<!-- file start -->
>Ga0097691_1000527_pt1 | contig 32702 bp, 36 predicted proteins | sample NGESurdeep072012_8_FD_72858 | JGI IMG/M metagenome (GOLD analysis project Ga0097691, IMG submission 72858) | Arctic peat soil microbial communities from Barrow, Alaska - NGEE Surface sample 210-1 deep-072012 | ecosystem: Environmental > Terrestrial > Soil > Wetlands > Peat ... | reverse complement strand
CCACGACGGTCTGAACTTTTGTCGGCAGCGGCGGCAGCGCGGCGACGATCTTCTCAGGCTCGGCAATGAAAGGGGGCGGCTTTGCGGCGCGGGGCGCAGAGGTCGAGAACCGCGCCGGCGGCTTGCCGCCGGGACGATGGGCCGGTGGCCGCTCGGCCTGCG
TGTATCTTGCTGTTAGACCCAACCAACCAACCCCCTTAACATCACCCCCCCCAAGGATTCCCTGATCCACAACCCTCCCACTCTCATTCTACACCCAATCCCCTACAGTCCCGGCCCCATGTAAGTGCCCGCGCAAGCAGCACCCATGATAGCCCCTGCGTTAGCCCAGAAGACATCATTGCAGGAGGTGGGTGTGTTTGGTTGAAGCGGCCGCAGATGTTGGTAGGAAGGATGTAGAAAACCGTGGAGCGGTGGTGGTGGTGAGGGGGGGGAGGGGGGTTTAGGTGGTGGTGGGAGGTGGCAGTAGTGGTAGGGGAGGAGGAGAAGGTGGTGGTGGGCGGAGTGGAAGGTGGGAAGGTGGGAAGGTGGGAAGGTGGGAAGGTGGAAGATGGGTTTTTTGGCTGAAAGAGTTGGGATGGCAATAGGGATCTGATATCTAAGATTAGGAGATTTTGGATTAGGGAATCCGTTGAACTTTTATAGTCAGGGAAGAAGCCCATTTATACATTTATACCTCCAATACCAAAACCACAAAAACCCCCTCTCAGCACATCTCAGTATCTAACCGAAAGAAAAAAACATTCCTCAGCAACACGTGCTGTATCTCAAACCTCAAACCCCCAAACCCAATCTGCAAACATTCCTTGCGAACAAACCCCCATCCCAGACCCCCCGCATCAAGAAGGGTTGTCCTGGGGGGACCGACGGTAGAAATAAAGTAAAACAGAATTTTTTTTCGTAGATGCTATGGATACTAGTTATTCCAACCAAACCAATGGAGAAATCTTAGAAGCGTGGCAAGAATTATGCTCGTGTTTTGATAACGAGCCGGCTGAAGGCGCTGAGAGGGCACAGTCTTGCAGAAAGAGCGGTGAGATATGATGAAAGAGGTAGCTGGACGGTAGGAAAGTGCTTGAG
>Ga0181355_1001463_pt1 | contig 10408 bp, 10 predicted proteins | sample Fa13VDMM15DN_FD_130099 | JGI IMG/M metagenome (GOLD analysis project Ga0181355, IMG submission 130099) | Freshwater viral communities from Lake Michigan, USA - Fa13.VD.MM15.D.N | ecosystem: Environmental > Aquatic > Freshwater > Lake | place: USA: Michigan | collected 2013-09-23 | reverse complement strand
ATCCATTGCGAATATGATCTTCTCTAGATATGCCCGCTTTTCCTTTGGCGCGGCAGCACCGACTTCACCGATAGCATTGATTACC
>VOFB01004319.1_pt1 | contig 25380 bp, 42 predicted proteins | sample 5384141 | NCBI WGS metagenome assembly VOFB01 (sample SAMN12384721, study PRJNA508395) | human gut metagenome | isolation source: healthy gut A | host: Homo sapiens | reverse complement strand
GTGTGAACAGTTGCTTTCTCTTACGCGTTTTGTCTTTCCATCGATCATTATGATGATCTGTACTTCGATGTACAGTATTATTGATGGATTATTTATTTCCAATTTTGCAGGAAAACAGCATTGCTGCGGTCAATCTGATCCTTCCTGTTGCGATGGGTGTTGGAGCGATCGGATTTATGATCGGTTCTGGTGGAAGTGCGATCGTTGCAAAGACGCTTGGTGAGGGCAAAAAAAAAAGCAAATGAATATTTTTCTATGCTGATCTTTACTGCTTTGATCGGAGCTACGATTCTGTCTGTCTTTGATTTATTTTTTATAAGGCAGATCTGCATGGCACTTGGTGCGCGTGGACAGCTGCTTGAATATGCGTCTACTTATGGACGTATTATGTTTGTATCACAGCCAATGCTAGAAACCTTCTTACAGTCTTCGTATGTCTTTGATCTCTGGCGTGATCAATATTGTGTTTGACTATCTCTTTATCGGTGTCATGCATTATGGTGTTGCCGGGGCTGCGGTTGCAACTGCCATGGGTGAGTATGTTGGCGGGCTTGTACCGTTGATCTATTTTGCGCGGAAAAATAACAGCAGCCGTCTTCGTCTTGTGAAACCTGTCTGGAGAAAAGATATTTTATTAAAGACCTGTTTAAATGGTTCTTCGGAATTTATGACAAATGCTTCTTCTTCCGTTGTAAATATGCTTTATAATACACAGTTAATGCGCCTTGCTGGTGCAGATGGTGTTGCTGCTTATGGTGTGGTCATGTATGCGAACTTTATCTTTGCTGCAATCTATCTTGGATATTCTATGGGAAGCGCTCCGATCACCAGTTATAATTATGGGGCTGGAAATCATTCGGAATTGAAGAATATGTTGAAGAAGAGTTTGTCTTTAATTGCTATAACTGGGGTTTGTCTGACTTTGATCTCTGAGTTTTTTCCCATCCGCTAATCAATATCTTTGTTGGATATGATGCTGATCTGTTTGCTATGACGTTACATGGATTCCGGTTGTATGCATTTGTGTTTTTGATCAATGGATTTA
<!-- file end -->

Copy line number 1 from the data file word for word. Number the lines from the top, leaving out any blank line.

>Ga0097691_1000527_pt1 | contig 32702 bp, 36 predicted proteins | sample NGESurdeep072012_8_FD_72858 | JGI IMG/M metagenome (GOLD analysis project Ga0097691, IMG submission 72858) | Arctic peat soil microbial communities from Barrow, Alaska - NGEE Surface sample 210-1 deep-072012 | ecosystem: Environmental > Terrestrial > Soil > Wetlands > Peat ... | reverse complement strand